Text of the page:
Unfortunate competition

March 30, 2007

In trying to resolve a dispute between Towson University and Morgan State University over possibly competing graduate business programs, the General Assembly could make a bad situation infinitely worse. The state Senate has passed a bill that could pull the rug out from under Towson's program and send future such disputes to court. Fortunately, the House of Delegates is taking a more careful and rational look.

This fight goes back to 2005, when Towson moved to join with the University of Baltimore to offer a master's in business administration, at least in part to have public universities take greater advantage of projected growth in MBA demand, because they were only attracting about one-fifth of candidates in the area. A complicating factor, however, was the existence of an MBA program at nearby Morgan, a historically black university, and a 1992 U.S. Supreme Court ruling that tries to promote desegregation in higher education by limiting programs at white public universities that duplicate programs offered by predominantly black institutions, unless there are good educational reasons.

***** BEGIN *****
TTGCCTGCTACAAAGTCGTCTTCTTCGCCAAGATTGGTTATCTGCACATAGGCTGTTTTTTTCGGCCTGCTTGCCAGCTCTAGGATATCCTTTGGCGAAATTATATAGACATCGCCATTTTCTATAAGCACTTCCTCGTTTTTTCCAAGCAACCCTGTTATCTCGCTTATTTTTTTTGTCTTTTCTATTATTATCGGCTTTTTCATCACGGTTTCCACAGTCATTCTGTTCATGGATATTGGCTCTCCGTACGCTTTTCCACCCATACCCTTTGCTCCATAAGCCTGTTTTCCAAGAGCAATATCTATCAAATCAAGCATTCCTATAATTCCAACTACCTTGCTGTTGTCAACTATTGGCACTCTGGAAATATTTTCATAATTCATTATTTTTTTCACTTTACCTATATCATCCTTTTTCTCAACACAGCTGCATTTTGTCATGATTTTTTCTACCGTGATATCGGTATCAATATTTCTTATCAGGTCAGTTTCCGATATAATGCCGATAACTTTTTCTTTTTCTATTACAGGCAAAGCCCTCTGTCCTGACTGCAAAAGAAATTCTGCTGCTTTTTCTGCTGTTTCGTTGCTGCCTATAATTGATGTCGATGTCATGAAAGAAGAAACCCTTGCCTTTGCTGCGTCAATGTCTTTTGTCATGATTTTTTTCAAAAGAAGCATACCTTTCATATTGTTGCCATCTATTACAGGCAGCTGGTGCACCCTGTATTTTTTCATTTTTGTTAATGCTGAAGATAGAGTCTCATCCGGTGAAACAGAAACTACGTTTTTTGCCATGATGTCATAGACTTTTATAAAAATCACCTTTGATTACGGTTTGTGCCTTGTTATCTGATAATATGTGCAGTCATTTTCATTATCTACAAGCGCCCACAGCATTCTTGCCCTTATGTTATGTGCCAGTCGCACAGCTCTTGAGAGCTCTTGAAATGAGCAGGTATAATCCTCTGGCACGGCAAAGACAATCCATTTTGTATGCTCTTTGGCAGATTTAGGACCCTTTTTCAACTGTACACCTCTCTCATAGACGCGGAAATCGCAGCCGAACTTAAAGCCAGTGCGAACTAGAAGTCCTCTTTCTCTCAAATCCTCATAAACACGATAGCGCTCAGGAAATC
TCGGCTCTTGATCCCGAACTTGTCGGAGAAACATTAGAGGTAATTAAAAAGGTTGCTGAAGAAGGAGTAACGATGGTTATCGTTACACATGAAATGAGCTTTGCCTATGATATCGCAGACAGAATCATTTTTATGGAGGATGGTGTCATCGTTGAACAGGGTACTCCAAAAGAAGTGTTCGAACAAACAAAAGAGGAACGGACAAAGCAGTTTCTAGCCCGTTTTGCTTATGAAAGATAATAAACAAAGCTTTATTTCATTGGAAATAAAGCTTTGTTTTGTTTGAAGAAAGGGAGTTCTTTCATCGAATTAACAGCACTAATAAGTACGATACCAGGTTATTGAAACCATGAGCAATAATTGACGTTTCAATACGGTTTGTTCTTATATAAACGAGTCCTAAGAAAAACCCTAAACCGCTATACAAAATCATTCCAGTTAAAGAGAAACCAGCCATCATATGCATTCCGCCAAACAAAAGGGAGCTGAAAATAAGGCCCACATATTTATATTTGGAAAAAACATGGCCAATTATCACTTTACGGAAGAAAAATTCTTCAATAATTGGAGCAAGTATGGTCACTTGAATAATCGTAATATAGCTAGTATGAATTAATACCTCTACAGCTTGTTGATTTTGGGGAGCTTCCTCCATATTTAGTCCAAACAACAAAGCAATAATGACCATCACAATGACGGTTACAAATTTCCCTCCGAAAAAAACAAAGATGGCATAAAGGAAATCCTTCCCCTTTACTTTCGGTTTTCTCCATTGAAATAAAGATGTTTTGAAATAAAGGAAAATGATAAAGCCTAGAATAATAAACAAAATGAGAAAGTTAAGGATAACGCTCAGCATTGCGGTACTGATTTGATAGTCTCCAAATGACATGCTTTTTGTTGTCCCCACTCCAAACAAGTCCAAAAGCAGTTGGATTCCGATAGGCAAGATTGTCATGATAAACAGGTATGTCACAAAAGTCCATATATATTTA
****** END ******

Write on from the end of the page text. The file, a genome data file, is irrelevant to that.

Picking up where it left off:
In November 2005, Maryland's Higher Education Commission decided in Towson's favor, in part because Morgan's MBA program had been in decline during the previous decade. When the General Assembly tried to reverse that decision last year, Gov. Robert L. Ehrlich Jr. vetoed the measure, but the state gave Morgan more than $800,000 to help beef up its MBA program. Enrollment in the program has stabilized, but Morgan and its legislative supporters have not been satisfied.

During the current session, the Senate has passed a bill that challenges MHEC's decision as a violation of the 1992 Supreme Court ruling. That could lead to the elimination of Towson's program, which has about 30 enrollees. The bill would also allow one university to take another to court, a particularly bad precedent. Individuals and groups that disagree with MHEC decisions can seek judicial review, but the idea of public institutions using tax dollars to sue each other is senseless.

Some House members favor the more reasonable approach of letting MHEC's original decision stand and subjecting similar disputes to arbitration. That's the position that should prevail.

In the meantime, there are enough undergraduate and graduate business majors to go around. Morgan and Towson should sit down together and find a way for their programs to collaborate and co-exist.

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